OR WAIT null SECS
While numbers show less growth, the $2.2 trillion spent on healthcare is still exceptionally high
Outlays for health accounted for 16.2% of Gross Domestic Product (GDP)-up slightly from 16% in 2006, to consume a larger portion of the overall economy. Expenditures for hospitals, physicians and other healthcare products and services rose faster than inflation, a trend likely at be aggravated by the recession, according to CMS actuary Richard Foster at a January briefing. "So we still have an affordability problem," Foster said, adding that he does not expect the such a low spending rate to continue.
LESS FOR DRUGS
That slowdown was due primarily to increased utilization of generic drugs, which accounted for 67% of drug dispensing in 2007, up from 63% in 2006, CMS reported. That shift reflects more blockbuster drugs coming off patent and the expiration of six-month exclusivity periods for some branded products.
Meanwhile, outlays for most healthcare goods and services sectors grew at similar rates or faster than in 2006. Hospital spending grew 7.3% compared with 6.9% in 2006, due to strong growth in Medicaid outlays. Spending for physician and clinical services increased 6.5% in both 2006 and 2007, curbed slightly by legislated changes that reduced Medicare payments for imaging services.
Spending for stand-alone clinics and urgent care centers services remained strong. Spending growth for both freestanding nursing homes and home healthcare services accelerated in 2007, due in part to faster price growth in both sectors. Free-standing nursing home spending grew 4.8% in 2007 compared with 4.0% in 2006, and freestanding home healthcare spending grew 11.3% in 2007 compared with 10.3% in 2006.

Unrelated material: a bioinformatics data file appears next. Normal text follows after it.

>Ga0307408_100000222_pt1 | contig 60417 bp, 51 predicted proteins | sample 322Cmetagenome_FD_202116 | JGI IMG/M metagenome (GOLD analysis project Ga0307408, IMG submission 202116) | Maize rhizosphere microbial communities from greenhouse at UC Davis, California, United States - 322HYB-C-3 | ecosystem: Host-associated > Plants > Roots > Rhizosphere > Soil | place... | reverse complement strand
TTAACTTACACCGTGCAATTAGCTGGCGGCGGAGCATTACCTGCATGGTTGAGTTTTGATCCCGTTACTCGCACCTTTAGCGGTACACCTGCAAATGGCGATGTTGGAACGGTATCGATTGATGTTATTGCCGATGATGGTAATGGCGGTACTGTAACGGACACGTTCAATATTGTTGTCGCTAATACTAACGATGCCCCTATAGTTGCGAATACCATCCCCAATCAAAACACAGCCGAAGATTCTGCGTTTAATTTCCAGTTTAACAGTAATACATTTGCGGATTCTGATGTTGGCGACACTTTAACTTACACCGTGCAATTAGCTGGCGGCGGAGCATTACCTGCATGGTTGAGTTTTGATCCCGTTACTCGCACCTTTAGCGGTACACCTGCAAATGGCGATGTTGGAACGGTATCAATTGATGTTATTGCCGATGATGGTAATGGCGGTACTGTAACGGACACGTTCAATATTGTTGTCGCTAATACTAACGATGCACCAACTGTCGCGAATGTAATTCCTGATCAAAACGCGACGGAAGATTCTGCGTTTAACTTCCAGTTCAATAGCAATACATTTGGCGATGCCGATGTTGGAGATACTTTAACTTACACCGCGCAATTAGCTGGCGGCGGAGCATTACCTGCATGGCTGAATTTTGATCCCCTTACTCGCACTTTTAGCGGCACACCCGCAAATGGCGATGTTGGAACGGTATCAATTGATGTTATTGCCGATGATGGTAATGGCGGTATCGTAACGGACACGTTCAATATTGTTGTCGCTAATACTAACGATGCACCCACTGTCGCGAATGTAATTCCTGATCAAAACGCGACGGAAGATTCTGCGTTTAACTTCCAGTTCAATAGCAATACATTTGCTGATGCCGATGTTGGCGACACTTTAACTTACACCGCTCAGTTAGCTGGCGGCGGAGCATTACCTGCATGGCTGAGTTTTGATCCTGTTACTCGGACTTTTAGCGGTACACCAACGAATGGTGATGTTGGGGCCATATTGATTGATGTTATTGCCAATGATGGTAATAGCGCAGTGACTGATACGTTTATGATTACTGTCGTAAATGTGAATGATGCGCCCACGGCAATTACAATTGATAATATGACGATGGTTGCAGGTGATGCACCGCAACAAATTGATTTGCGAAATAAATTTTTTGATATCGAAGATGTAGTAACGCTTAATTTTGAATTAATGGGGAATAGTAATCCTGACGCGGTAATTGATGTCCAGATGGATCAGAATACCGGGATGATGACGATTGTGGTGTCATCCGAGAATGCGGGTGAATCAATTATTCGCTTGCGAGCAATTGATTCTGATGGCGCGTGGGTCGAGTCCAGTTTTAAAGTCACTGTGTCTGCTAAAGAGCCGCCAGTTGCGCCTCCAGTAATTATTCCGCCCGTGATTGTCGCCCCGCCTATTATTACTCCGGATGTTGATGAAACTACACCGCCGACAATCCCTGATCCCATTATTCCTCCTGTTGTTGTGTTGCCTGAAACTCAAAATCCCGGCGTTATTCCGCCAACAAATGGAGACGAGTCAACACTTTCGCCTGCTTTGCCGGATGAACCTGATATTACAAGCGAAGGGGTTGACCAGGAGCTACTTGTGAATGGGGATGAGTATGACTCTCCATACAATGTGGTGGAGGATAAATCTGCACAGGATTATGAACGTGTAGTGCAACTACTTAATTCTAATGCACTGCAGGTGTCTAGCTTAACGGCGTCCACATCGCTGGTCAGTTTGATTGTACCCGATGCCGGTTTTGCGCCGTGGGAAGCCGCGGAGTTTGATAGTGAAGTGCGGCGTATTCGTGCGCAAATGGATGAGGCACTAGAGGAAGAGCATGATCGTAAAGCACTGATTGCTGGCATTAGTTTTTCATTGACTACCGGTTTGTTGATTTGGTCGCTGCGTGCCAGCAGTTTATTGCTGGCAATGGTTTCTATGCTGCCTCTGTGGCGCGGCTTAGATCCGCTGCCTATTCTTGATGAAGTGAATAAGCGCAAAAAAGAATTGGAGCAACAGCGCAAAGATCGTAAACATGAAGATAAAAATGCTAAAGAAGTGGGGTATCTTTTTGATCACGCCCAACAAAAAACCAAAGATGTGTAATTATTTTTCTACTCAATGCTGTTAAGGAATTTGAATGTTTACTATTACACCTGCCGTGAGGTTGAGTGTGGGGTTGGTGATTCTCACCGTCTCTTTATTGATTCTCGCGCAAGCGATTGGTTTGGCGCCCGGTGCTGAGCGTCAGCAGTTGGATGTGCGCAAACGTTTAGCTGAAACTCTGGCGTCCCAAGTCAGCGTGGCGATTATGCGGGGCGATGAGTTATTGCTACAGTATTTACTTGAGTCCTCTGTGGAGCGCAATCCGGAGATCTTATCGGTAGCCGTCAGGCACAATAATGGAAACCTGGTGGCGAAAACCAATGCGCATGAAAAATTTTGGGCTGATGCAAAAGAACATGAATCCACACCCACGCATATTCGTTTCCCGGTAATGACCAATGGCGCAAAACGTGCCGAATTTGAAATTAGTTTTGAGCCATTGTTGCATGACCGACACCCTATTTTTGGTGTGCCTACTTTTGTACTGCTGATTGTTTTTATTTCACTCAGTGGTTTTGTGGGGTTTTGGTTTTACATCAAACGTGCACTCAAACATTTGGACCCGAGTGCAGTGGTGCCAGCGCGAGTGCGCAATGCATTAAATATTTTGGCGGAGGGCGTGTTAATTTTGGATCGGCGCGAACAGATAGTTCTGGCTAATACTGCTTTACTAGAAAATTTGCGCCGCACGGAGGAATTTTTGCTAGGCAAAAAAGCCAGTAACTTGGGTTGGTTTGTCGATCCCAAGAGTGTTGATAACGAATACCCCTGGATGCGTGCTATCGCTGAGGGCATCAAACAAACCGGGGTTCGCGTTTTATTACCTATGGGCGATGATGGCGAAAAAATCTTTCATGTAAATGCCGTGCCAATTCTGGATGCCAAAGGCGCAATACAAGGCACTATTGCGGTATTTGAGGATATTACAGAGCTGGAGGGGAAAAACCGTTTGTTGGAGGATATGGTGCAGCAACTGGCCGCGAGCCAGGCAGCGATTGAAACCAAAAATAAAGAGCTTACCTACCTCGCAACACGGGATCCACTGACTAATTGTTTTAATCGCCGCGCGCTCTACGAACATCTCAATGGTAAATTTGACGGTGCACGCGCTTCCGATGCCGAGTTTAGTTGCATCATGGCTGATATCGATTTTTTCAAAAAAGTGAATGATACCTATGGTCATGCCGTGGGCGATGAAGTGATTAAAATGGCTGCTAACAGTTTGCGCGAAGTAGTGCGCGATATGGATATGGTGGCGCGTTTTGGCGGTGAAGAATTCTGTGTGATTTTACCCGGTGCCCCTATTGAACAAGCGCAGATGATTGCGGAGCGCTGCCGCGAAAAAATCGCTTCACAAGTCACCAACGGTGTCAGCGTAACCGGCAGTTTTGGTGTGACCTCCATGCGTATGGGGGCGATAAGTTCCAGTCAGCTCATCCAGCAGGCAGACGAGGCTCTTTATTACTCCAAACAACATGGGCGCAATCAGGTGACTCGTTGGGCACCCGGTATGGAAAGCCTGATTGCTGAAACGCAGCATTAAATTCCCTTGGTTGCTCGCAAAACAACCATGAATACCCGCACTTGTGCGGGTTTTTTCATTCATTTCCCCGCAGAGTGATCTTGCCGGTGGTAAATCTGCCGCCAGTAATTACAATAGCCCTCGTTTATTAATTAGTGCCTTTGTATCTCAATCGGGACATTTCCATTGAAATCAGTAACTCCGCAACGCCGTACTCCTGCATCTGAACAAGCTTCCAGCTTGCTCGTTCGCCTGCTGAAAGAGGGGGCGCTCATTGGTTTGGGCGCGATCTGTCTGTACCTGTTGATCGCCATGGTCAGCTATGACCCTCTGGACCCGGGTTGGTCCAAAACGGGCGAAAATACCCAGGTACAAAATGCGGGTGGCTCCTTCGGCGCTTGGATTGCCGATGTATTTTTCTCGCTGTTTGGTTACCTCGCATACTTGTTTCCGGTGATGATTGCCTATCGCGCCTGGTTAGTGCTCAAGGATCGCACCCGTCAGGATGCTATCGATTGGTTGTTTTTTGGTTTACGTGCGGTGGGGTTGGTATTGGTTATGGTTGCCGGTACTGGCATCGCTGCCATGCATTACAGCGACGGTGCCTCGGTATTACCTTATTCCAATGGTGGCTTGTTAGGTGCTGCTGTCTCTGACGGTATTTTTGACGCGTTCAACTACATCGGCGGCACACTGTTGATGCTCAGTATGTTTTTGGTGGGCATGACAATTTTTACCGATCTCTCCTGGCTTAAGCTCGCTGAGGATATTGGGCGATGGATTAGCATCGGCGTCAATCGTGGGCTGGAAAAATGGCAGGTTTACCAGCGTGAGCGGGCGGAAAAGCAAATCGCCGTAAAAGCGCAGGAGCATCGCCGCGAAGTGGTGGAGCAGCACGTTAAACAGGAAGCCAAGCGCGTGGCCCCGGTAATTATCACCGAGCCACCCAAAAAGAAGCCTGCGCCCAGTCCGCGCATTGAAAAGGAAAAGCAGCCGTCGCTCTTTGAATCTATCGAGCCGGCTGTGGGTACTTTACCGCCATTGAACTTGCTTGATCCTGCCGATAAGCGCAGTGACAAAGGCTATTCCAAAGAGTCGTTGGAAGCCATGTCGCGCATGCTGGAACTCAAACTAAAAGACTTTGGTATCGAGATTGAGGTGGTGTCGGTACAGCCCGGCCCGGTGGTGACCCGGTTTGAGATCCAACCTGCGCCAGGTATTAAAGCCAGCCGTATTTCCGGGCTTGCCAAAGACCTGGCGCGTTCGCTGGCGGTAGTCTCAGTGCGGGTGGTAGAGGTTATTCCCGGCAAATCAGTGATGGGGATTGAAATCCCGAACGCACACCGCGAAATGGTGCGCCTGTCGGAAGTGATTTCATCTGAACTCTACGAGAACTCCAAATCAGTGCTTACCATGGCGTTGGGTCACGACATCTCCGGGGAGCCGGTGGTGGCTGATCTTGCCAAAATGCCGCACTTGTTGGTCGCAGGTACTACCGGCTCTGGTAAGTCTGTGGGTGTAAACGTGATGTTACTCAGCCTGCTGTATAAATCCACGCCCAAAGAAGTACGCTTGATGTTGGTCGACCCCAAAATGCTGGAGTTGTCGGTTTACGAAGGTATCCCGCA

The data for 2007 reflects an overall slowdown in health spending growth over the last five years. Private health insurance premiums rose 6% in 2007, the same as in 2006, while benefit payments increased 6.6%. Consequently, the ratio of the net cost of private health insurance to total private health insurance premiums was 12.2% in 2007 versus 12.8% in 2006, typical of a downturn in the underwriting cycle.
Out-of-pocket spending growth accelerated in 2007, to 5.3%, compared to 3.3% in 2006, due primarily to higher out-of-pocket payments for prescription drugs, nursing home services, and nondurable medical supplies.
Many analysts look to new technology to curb spending while advancing quality of care. But to continue to embrace technological innovations, says Sam Nussbaum, MD, WellPoint chief medical officer, "we need to reduce the 30% of healthcare spending that goes toward redundant or inappropriate care. New technology, such as e-prescribing, can provide better care and potentially reduce some costs."
The report might seem like good news, says Jonathan B. Oberlander, a health politics and policy expert and associate professor, University of North Carolina at Chapel Hill. "But in fact, the healthcare spending rate is rising faster than general inflation. Many Americans will lose their health insurance, and the uninsured population will grow dramatically unless the federal government takes decisive action."